For two years, the Memphis Grizzlies have wandered the NBA landscape without any understanding of who they are.
In the absence of resident alpha males and strong personalities Tony Allen and Zach Randolph, those that were left behind were unable to cultivate what exactly it means to be a Grizzly. Marc Gasol and Mike Conley do not have those types of personalities - they aren’t tone setters when it comes to identity. They on good-to-great teams are the 2nd, 3rd, or perhaps even 4th best players (especially in Gasol’s case in Toronto) at this stage of their respective careers, and they have never - even at the peak of their powers - been ones to be aggressive, in-your-face types that embrace attacking leadership.
That’s not to say they aren’t leaders. Mike Conley is absolutely a lead by example type, and Marc Gasol was been a mentor to numerous Grizzlies over the years. Yet there is a difference between leading alongside, and leading out in front.
Memphis did not have that the last two seasons...and that includes the arrival of newly minted First-Team All-Rookie Jaren Jackson Jr. That isn’t meant to be an insult to Jaren. He was the 2nd youngest player in the NBA last season, and his youthful energy was a welcome change. But while “litness” is a fun idea and a way to embrace the grind of the 82-game NBA season, an identity it is not.
Identity is when the time comes to show your character, be it as a player, a team as a whole, or as an entire franchise, you know exactly who you are, and what you need to do.
Memphis once had that. Then, they lost it.
Now? It’s about to be found.
Ja Morant, assuming he is indeed the player the Grizzlies will select #2 overall in the 2019 NBA Draft, is from the small town of Dalzell, South Carolina. He went to Crestwood High School - by no means a hoops power house - and was so under-recruited he went to Murray State instead of Maryland-Eastern Shore and South Carolina State, none of which are hot beds for NBA prospects and NCAA tournament Cinderella runs. In two years he took himself from relative unknown to the national stage, a consensus top-3 pick in this draft, and a prospect that scouts and basketball minds are swooning over.
He is about as self-made as you can be in a world where there are multiple recruiting services and such a focus on AAU ball and prospect camps, and has worked to earn everything he has earned to this point.
When you listen to him interact with the media, as he did on ESPN’s Get Up yesterday, you see beyond the remarkable highlights and explosive action. You see a young man with a purpose...with a drive.
He knows exactly who he is. And what he wants to be.
A lot stands out - his poise, his charisma, his apparent Yin to Jaren Jackson Jr’s Yang potential. At the end of the clip, however, you hear exactly what is going to make Ja Morant the person that will get the Grizzlies back to a mentality worthy of Memphis.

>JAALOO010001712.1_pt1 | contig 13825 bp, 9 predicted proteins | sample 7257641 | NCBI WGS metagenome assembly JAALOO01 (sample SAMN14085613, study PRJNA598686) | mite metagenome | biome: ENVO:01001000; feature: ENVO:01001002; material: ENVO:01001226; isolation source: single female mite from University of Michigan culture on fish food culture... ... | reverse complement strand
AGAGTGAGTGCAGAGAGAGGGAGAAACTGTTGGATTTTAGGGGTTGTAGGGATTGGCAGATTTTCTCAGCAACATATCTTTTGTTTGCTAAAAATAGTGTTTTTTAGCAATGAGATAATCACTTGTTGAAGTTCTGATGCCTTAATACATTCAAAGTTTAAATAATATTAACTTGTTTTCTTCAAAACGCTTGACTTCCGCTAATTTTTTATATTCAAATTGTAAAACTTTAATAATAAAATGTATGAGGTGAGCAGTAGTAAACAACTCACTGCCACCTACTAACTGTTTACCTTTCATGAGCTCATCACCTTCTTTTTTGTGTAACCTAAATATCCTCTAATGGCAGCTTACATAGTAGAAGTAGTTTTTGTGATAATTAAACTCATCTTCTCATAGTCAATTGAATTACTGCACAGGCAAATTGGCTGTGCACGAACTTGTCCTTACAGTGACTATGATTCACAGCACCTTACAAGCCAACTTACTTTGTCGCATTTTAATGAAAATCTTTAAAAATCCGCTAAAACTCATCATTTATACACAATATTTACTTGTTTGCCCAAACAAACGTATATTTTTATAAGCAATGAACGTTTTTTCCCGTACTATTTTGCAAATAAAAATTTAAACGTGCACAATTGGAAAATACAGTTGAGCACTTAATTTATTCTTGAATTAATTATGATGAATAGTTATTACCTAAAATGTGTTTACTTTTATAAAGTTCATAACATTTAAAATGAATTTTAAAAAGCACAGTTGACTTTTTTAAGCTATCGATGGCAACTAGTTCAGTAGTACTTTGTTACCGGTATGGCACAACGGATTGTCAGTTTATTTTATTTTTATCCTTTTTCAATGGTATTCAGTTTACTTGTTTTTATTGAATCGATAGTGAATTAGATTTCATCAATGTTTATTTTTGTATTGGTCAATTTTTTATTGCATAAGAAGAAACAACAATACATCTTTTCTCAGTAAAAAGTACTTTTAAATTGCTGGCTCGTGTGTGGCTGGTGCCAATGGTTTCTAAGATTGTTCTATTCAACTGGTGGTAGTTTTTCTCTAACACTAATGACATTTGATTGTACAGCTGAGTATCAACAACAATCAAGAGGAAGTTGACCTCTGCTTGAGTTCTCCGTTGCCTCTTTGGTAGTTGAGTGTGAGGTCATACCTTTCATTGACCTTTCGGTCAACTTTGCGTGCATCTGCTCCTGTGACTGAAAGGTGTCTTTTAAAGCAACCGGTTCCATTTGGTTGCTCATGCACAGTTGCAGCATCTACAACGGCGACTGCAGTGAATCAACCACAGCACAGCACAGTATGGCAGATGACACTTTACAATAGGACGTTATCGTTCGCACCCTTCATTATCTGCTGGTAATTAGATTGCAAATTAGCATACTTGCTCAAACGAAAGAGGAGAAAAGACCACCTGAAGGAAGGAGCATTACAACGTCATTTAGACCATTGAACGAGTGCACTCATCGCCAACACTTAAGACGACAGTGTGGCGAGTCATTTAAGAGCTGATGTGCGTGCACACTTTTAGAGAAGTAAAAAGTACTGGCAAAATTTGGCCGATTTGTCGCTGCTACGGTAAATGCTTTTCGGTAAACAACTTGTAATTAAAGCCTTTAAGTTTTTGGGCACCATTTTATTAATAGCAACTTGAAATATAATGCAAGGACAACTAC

Jay Williams, a fellow former #2 overall pick, asked Ja why he decided, instead of passing to an open shooter in the corner or simply using his frame (since he is smaller at 6’3”) to protect the ball for a lay-up attempt trying to draw contact, to do this.
My mindset is to go finish plays...me and my dad, actually, he got mad at me and was saying I was finishing soft last season. So now I just go try to dunk everything.
Is that going to work all the time in the NBA? Of course not.
Will having someone with that kind of attack mentality help Memphis build the future?
He is a humble young man who prioritizes getting his teammates involved (he set the Murray State single game assists record of 18 in that same game with the poster dunk), who refuses to take shine away from anyone. But do not mistake that humility for timidness - his game is anything but that. He is a functionally violent finisher at the rim whose “why not” mentality echoes Russell Westbrook, another leader of men who has established a culture in Oklahoma City.
One that kept Paul George with the Thunder when everyone KNEW he was leaving to go to a bigger market.
Ja Morant needs to grow as a shooter. He turns the ball over too much. He is flawed, as any prospect entering the NBA is flawed. But his only major drawback is something in terms of turnovers that Trae Young has shown can be overcome, and relatively quickly. His shooting mechanics can be tweaked by whoever the next head coach of the Grizzlies is and their staff. Morant can, and will, get better.
What cannot be taught, however, is that mentality. That relentlessness. The willingness to play ball and not worry about bright lights and big cities that comes with his humble beginnings as a person and as a player. That capacity to pick others up around you, and make them better. That desire to be the face, the one out front, to take none of the credit when things go well and all the blame when they go poorly. To be the one people look to to set the tone for the next decade of your franchise.
It doesn’t start on the basketball court. It starts in meeting rooms, and hotels on the road. It will begin in Las Vegas in Summer League gatherings, and preseason workout sessions. Identity and culture is built day by day, the product of hard work and patience...two things Ja Morant seems to know a hell of a lot about.
From nothing to something. A silent grinder. A servant leader. That’s about as Memphis a story, and person, as they come. He’s not here yet...but once he is?
The basketball world will know once again exactly what it means to be a Grizzly.